New ozeki Takakeisho can draw strength from stable

by John Gunning

Takakeisho is sumo’s newest ozeki.

The Hyogo native has lifted the Emperor’s Cup, received seven special prizes, defeated yokozuna three times and reached his chosen sport’s second highest rank — all by the age of 22.

In other words, his career has peaked and there is nowhere to go from here but down.

That might seem like a glib comment, but the reality is that for a short (173-cm) pusher-thruster with few belt skills, reaching ozeki and winning a championship is basically maxing out his potential.

Takakeisho, in just 14 tournaments and 2½ years in sumo, has already achieved more or less the same as seven of the last eight ozeki in their entire careers to date.

Takayasu of course, has yet to win a tournament, so it’s arguable Takakeisho has already overtaken his fellow ozeki.

Tochinoshin, Terunofuji, Goeido, Kotoshogiku, Baruto, Kotomitsuki and Kotooshu all made it to ozeki, won one title and managed a few special prizes.

Most of those rikishi were considered potential yokozuna and/or multiple-title winners at some point in their career.

Injuries, loss of form, and competing in the overlapping eras of Asashoryu and Hakuho however, put paid to those dreams.

In Takakeisho’s favor is the fact that we are in sumo’s version of the Sengoku Period, with various parties vying for control as the long-dominant power wanes.

Given his age and the fact that wrestlers with a pushing-thrusting style can be almost unstoppable when they are clicking, it’s conceivable that the former Takanohana protégé could win another title or two over the course of his career.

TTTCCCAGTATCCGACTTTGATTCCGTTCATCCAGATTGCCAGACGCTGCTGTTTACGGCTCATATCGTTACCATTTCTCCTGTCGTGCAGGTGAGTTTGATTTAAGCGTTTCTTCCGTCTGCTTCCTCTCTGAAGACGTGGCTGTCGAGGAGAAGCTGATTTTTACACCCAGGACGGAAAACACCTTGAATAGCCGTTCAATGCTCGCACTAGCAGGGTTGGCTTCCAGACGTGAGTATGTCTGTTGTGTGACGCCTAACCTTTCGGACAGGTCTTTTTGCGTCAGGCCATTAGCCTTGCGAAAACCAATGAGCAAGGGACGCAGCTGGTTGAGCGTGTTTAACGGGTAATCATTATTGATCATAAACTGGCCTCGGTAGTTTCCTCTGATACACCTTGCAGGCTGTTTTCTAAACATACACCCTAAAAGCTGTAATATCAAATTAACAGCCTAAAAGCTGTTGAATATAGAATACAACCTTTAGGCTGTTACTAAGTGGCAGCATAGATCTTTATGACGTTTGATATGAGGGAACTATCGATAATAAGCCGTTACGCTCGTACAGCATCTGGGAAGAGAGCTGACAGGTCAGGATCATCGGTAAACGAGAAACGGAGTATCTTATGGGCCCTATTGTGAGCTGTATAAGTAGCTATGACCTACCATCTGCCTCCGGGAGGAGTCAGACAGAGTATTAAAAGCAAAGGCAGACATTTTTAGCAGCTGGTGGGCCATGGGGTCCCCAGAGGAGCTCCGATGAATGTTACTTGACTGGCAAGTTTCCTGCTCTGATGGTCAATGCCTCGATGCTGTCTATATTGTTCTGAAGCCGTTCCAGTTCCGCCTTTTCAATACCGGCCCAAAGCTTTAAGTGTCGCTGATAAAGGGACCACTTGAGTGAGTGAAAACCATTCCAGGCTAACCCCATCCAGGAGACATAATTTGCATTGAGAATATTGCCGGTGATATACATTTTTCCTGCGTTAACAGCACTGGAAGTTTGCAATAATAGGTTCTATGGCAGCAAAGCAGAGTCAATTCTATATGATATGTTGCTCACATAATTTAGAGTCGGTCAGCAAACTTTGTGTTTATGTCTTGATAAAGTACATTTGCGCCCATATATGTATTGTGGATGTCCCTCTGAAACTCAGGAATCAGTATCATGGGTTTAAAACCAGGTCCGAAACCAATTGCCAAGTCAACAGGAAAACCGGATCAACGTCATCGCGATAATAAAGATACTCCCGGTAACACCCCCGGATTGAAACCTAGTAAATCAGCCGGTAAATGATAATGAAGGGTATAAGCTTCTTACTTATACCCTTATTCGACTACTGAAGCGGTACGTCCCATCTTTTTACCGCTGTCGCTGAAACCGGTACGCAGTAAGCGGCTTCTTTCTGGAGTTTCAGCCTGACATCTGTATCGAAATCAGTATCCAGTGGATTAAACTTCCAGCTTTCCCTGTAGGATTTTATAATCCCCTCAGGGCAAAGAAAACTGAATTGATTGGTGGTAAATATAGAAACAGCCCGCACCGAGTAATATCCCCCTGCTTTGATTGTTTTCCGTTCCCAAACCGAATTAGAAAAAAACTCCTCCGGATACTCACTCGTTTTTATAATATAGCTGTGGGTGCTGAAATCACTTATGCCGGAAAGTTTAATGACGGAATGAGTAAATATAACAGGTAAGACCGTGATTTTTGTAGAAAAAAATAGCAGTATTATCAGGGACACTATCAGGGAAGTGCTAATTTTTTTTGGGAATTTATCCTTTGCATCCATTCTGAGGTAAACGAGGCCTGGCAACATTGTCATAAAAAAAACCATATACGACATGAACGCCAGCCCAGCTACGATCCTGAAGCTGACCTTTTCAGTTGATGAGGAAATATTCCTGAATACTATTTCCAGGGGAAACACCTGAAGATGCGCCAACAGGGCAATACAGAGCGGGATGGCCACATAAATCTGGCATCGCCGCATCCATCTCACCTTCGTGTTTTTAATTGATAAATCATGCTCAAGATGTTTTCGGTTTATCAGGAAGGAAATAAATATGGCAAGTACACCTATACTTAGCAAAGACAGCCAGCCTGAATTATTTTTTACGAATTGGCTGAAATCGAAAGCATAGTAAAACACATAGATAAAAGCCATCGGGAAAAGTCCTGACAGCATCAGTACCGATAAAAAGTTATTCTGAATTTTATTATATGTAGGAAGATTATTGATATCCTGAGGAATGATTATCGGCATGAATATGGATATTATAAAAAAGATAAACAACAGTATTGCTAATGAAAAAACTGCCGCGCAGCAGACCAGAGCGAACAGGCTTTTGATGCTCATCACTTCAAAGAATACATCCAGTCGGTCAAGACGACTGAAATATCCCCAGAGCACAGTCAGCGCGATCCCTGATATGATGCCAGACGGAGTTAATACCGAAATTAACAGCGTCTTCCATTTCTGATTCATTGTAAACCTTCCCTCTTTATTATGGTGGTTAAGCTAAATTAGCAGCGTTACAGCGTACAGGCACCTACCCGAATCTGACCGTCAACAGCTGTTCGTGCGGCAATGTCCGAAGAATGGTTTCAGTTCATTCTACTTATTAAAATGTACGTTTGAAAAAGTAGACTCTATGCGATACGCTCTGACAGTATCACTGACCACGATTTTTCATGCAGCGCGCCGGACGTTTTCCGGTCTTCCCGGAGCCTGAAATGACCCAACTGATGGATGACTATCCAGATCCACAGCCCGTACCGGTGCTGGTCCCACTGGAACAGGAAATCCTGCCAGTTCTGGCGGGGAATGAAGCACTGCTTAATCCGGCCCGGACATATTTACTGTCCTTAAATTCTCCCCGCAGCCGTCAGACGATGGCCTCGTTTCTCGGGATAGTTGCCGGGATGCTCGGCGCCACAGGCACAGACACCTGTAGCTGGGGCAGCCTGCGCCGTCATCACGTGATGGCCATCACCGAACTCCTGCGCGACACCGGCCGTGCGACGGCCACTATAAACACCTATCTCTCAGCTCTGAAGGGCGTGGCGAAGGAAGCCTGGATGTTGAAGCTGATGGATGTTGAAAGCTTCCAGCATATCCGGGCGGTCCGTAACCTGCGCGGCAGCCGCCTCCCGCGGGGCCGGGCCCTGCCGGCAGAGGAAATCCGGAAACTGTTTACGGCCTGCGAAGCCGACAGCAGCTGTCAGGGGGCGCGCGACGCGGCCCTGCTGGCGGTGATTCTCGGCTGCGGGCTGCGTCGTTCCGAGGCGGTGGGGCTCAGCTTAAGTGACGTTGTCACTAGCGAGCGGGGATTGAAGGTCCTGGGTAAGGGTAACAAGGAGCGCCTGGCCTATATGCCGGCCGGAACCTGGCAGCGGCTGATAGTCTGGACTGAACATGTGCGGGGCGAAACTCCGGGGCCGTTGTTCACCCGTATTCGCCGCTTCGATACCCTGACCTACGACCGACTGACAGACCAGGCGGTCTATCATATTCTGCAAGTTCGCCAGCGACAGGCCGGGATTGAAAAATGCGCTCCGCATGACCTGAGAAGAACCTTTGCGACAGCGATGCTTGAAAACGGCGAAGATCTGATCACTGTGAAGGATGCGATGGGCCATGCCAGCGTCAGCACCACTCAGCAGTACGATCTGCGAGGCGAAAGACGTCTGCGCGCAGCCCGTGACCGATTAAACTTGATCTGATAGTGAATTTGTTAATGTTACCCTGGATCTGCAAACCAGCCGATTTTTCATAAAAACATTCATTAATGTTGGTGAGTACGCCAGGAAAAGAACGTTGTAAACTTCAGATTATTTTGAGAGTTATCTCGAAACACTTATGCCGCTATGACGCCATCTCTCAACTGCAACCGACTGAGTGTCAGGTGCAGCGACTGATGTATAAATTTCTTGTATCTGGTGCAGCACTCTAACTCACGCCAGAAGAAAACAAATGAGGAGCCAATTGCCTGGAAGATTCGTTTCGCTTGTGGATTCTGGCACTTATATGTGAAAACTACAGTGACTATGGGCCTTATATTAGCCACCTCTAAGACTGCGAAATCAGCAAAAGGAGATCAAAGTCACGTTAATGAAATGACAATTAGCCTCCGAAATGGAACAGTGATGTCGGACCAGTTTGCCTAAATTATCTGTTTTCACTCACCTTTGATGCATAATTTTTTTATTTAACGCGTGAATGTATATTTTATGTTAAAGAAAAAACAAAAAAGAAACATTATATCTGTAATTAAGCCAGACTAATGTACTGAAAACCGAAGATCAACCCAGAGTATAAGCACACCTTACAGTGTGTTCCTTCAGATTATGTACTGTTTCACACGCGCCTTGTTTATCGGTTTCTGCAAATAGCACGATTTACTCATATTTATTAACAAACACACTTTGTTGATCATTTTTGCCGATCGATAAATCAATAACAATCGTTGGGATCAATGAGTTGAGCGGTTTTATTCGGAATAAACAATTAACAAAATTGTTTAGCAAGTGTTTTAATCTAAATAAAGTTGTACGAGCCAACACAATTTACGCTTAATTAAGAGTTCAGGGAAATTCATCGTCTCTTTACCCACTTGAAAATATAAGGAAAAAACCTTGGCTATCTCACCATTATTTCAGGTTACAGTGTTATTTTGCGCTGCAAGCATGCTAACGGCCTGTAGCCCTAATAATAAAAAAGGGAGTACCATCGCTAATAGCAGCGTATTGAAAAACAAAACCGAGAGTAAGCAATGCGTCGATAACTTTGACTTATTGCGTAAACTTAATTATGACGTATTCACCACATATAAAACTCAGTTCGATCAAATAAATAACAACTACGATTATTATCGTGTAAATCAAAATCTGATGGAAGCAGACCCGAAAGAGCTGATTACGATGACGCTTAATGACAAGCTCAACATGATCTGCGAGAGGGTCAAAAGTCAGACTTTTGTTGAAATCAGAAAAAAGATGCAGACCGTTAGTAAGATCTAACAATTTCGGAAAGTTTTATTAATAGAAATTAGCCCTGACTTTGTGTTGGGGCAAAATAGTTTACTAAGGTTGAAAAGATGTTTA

One advantage Takakeisho has, as he works towards that, is his current stable.

Chiganoura Beya has neither a long history nor a glamorous name, but it has traditionally provided stability and a solid base for its wrestlers.

It may be stretching things to attribute Takakeisho’s three straight sanyaku-ranked (the three ranks below yokozuna) tournaments with double-digit wins immediately following his move to Chiganoura, to that stable alone, but no longer having to deal with the daily media frenzy around Takanohana Beya certainly had to have helped his focus.

The current Chiganoura stablemaster took over the heya (stable) in 2016 when the previous incumbent reached retirement age. The oyakata (sumo elder) finds himself in the slightly unusual position of having to coach a young rikishi that has already far outstripped his own career.

The former Takamisugi only managed to reach komusubi as an active wrestler, and the two tournaments he spent at that rank were disastrous.

As with any sport, however, ability as an athlete has no bearing on aptitude for coaching. There are plenty of superstars that failed to transfer their skills on the field of play into success in management, and hundreds of great coaches that did nothing as a player.

Likewise, the former Chiganoura oyakata never went past sanyaku, but was able to set up and run a successful heya.